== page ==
Most Active Stories
- Post Ranking: Top 3 Most Challenging High Schools in Wisconsin
- Robotic Exo-Skeleton Allows Paralyzed Madison Vet to Stand Up and Walk
- New Ranking: Milwaukee Still Country's Most Segregated Metro Area
- Reverse Job Fair: Selling Young Professionals On Opportunities Available in Milwaukee
- Kohl Sells Milwaukee Bucks for $550 Million, Team Won't Move
Wed September 25, 2013
If The Government Shuts Down, You May Not Notice (At First)
MELISSA BLOCK, HOST:
This is ALL THINGS CONSIDERED from NPR News. I'm Melissa Block.
ROBERT SIEGEL, HOST:
And I'm Robert Siegel.
We're less than a week away from a possible shutdown of the federal government and there is still no clear path to a stopgap budget agreement in Congress. A bill to keep things running did inch forward in the Senate today. But getting a final deal between the Senate and the House is another question.
NPR's Scott Horsley reports on what a government shutdown would mean for people's pocketbooks.
SCOTT HORSLEY, BYLINE: The threatened government shutdown would come at a rotten time for the Tennessee tourism business, just as the autumn leaves are beginning to turn.
KELLY MOTT: Usually, the first or second week in October, the throngs of leaf-peepers descend on us - which we're always happy to have them.
HORSLEY: Kelly Mott heads the Chamber of Commerce in Pigeon Forge, Tennessee, one of the gateways to Great Smoky Mountains National Park. That's the most popular park in the whole country, drawing more than nine million visitors each year. Mott says it would be unfortunate if the park's campgrounds and visitor center are shut down during what should be of their busiest times of the year.
MOTT: We're hopeful that a government shutdown doesn't happen. And right now, we're kind of in a holding pattern and hoping for the best.
HORSLEY: But Mott says even if the park were to close, there would be other ways for tourists to entertain themselves. They might spend more time shopping in the area's outlet malls, visiting Dollywood or catching a show at the Smoky Mountain Opry.
MOTT: I probably should not admit to this but sometimes we talk with people and I ask them, you know, well, what do you plan to do in the park while you're here? And they say, park? What national park?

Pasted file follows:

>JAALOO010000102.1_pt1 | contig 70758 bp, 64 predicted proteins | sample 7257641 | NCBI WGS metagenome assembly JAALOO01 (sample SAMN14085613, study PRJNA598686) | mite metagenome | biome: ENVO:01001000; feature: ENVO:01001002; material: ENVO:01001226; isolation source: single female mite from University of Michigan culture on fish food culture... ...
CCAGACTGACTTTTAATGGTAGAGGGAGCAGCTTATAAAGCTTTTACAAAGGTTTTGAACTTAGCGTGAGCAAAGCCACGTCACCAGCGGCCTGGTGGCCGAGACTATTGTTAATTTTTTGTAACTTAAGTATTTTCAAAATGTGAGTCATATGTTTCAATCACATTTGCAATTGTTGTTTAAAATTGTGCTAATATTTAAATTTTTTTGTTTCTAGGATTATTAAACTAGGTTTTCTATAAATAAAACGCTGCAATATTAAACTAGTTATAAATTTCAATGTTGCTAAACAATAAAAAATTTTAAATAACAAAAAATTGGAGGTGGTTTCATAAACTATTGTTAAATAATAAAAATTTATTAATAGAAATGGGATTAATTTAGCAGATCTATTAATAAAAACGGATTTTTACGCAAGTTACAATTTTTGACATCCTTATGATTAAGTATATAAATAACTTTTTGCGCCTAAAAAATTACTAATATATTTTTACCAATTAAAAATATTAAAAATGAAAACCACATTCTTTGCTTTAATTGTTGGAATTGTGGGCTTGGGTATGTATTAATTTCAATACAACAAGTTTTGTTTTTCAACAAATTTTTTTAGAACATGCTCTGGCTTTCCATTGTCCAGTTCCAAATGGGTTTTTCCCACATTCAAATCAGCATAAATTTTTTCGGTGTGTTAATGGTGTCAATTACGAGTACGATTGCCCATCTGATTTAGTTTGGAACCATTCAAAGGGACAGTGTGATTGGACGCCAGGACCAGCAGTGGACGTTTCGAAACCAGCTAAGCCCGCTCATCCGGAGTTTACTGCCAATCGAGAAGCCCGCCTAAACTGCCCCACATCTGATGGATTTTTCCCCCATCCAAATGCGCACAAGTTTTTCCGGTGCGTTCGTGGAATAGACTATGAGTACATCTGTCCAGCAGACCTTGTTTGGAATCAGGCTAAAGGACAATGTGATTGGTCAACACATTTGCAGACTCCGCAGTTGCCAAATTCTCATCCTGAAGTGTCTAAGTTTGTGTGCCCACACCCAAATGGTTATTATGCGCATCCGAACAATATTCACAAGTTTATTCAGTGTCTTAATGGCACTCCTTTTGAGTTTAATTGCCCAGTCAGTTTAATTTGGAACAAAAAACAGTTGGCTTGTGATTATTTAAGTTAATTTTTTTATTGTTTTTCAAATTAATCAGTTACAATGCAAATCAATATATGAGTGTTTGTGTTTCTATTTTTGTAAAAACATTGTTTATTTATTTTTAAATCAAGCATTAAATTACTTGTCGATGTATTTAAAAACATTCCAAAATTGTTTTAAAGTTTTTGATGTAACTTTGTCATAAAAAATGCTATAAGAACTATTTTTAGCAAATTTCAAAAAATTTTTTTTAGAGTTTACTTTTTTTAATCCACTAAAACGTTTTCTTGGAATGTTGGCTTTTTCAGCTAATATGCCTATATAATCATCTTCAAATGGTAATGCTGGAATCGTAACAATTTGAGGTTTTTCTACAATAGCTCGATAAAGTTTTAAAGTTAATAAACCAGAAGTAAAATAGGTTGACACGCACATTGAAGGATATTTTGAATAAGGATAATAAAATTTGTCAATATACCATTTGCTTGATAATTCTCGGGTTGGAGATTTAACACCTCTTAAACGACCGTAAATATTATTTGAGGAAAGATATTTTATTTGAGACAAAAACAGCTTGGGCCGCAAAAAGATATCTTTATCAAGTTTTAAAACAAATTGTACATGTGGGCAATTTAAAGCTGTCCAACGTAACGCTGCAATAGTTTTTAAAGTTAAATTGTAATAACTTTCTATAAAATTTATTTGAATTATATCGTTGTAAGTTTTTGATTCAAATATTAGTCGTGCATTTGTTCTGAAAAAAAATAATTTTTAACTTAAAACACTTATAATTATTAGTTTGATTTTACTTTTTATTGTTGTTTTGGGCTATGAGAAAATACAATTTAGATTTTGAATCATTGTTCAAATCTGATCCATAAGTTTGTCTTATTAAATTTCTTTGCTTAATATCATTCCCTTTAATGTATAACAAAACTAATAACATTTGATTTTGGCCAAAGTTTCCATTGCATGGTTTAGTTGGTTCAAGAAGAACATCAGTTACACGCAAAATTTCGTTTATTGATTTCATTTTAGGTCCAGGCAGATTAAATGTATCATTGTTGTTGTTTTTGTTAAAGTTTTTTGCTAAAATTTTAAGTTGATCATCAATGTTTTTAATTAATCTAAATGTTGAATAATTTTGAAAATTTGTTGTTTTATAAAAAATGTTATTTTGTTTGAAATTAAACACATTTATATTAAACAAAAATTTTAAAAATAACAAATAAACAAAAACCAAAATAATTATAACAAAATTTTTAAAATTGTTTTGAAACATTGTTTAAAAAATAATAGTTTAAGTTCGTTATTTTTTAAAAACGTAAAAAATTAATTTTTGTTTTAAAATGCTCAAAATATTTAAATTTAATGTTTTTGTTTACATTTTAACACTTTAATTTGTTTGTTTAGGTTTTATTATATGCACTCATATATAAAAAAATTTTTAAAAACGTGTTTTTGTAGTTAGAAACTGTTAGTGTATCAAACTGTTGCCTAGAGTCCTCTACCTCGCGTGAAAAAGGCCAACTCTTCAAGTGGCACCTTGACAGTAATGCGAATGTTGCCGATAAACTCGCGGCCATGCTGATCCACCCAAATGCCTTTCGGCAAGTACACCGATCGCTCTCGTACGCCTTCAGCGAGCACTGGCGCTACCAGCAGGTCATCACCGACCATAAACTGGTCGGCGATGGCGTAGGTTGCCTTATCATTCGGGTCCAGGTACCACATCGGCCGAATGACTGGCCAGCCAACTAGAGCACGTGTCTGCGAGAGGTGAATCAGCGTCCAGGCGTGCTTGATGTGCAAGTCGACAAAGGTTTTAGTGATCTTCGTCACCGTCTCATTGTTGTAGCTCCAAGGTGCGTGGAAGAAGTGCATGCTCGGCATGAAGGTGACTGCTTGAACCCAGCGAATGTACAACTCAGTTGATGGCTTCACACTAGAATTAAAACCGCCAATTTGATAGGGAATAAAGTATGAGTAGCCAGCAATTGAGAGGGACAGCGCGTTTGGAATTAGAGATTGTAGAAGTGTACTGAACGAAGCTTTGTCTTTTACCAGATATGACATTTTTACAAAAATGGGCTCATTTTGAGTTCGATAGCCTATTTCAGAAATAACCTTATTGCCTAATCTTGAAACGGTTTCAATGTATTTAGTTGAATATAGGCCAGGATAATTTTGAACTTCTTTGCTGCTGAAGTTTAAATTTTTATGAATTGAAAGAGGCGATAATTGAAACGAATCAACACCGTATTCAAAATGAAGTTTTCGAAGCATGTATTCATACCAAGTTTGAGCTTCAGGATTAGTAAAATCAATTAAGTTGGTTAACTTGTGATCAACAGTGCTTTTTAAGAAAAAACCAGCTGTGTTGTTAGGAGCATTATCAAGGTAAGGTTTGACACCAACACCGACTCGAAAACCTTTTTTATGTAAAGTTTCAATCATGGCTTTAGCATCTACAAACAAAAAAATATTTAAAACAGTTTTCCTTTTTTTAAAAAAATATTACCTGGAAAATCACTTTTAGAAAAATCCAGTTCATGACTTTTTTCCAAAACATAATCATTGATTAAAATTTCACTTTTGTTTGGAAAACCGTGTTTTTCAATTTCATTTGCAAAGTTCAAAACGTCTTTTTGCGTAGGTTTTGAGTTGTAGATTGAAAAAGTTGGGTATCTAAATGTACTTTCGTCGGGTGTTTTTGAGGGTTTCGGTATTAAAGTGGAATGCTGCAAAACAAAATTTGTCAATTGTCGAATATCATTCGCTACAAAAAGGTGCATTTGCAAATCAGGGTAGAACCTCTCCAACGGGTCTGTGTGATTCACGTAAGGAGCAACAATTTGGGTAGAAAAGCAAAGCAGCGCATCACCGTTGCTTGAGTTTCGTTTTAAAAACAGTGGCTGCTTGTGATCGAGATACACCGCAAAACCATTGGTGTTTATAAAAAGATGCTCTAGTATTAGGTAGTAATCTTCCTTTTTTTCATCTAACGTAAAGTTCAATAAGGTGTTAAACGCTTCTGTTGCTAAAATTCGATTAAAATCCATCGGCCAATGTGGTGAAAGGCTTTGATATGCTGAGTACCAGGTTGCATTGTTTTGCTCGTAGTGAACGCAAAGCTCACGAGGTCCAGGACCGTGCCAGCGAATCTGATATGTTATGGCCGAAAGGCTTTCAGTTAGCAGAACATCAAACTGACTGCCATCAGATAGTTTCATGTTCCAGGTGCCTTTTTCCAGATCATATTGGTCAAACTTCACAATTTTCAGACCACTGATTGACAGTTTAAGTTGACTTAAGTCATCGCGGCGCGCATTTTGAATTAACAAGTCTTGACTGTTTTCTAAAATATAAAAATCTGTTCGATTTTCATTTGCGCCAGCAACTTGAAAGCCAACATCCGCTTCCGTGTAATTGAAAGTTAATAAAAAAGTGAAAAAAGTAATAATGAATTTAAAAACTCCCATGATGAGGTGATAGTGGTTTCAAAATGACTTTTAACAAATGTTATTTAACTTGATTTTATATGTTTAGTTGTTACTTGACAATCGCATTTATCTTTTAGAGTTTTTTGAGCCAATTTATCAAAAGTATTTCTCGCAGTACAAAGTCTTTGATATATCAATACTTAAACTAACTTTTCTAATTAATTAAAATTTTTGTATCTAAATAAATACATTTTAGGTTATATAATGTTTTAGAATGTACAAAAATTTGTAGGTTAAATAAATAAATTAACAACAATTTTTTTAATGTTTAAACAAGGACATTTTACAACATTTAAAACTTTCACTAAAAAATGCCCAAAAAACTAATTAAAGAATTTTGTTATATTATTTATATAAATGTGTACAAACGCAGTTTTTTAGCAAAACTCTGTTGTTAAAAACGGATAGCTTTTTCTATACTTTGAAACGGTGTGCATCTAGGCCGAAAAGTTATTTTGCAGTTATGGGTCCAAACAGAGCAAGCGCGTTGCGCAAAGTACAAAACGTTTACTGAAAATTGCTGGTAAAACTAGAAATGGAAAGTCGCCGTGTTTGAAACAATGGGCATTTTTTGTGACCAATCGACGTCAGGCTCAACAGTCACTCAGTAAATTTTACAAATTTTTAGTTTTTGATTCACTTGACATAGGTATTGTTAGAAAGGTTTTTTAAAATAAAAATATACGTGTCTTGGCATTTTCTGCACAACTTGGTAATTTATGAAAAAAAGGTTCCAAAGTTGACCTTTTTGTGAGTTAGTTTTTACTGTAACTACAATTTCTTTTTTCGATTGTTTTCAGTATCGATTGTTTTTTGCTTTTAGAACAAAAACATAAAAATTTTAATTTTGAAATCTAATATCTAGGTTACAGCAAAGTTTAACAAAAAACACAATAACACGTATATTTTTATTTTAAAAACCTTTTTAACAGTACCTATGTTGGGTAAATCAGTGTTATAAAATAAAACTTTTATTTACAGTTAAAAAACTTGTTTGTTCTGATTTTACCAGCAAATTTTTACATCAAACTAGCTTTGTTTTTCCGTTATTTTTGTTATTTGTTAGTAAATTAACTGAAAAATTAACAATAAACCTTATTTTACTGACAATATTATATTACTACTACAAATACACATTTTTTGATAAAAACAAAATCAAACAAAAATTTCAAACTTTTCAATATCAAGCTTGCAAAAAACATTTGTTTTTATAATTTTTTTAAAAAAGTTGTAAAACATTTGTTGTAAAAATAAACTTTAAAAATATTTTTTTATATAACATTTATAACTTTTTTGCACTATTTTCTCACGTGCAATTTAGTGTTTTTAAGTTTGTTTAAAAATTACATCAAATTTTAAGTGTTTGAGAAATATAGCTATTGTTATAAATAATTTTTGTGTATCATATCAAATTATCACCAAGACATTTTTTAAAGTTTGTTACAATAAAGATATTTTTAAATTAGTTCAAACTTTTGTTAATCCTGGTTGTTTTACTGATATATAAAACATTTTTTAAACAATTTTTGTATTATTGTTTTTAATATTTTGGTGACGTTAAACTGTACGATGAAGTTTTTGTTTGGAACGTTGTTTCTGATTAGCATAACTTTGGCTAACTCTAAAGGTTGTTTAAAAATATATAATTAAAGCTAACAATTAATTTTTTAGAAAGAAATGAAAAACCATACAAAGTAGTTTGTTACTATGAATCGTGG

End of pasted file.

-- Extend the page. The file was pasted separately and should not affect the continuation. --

HORSLEY: And that's the thing about a so-called government shutdown. A lot of people wouldn't even notice - at least not right away.
NARIMAN BEHRAVESH: It all depends on how long it lasts.
HORSLEY: Economist Nariman Behravesh of IHS Global Insight says the initial fallout would be limited because even though it's called a shutdown, essential government services would go on. Social Security checks would keep going out. And soldiers, meat inspectors, and air traffic controllers would keep showing up for work. The costs begin to add up, though, the longer the government stays shuttered. That's especially true for federal workers, who wouldn't be getting paid.
J. David Cox went through that the last time the government shut down, 18 years ago.
J. DAVID COX: I was a VA registered nurse. I had to go to work every day to take care of veterans. But on payday, I did not get paid.
HORSLEY: That shutdown lasted three weeks. Today, Cox heads a union representing hundreds of thousands of federal workers who could find themselves in the same situation.
COX: Let's get real. They're living payday to payday. They have very, very little money saved. They're not going to be able to immediately turn to a big bank account and last for a long period of time.
HORSLEY: Federal employees who end up working through a shutdown will eventually receive back pay. In the past, even workers who were sent home were paid retroactively, though Cox isn't sure that would happen this time.
COX: Knowing this Congress I would not count on anything.
HORSLEY: A shutdown could also take a psychological toll on the economy, if it rattled confidence and made consumers less willing to spend or businesses less willing to hire. Sadly, economist Behravesh says, much of that damage has already been done by the budget squabbles of the past few years.
BEHRAVESH: Unfortunately, we are getting altogether too used to and perhaps a little too comfortable with the dysfunctionality in Washington.
HORSLEY: Whatever the fallout from this week's budget impasse, a far bigger threat to the economy is the next showdown over the debt-ceiling. Behravesh says unless lawmakers agree to raise the borrowing limit within the next few weeks, the federal government will default for the first time ever, sending shock waves throughout the global economy.
BEHRAVESH: It's a low probability event. But it could happen by accident or by somebody just sort of overplaying their hand, as it were. Then the effects could be much bigger than a temporary government shutdown, if it happens.
HORSLEY: Treasury Secretary Jack Lew sent a fresh warning to lawmakers today, saying their last chance to raise the debt limit is October 17th, just over three weeks away.
Scott Horsley, NPR News, the White House. Transcript provided by NPR, Copyright NPR.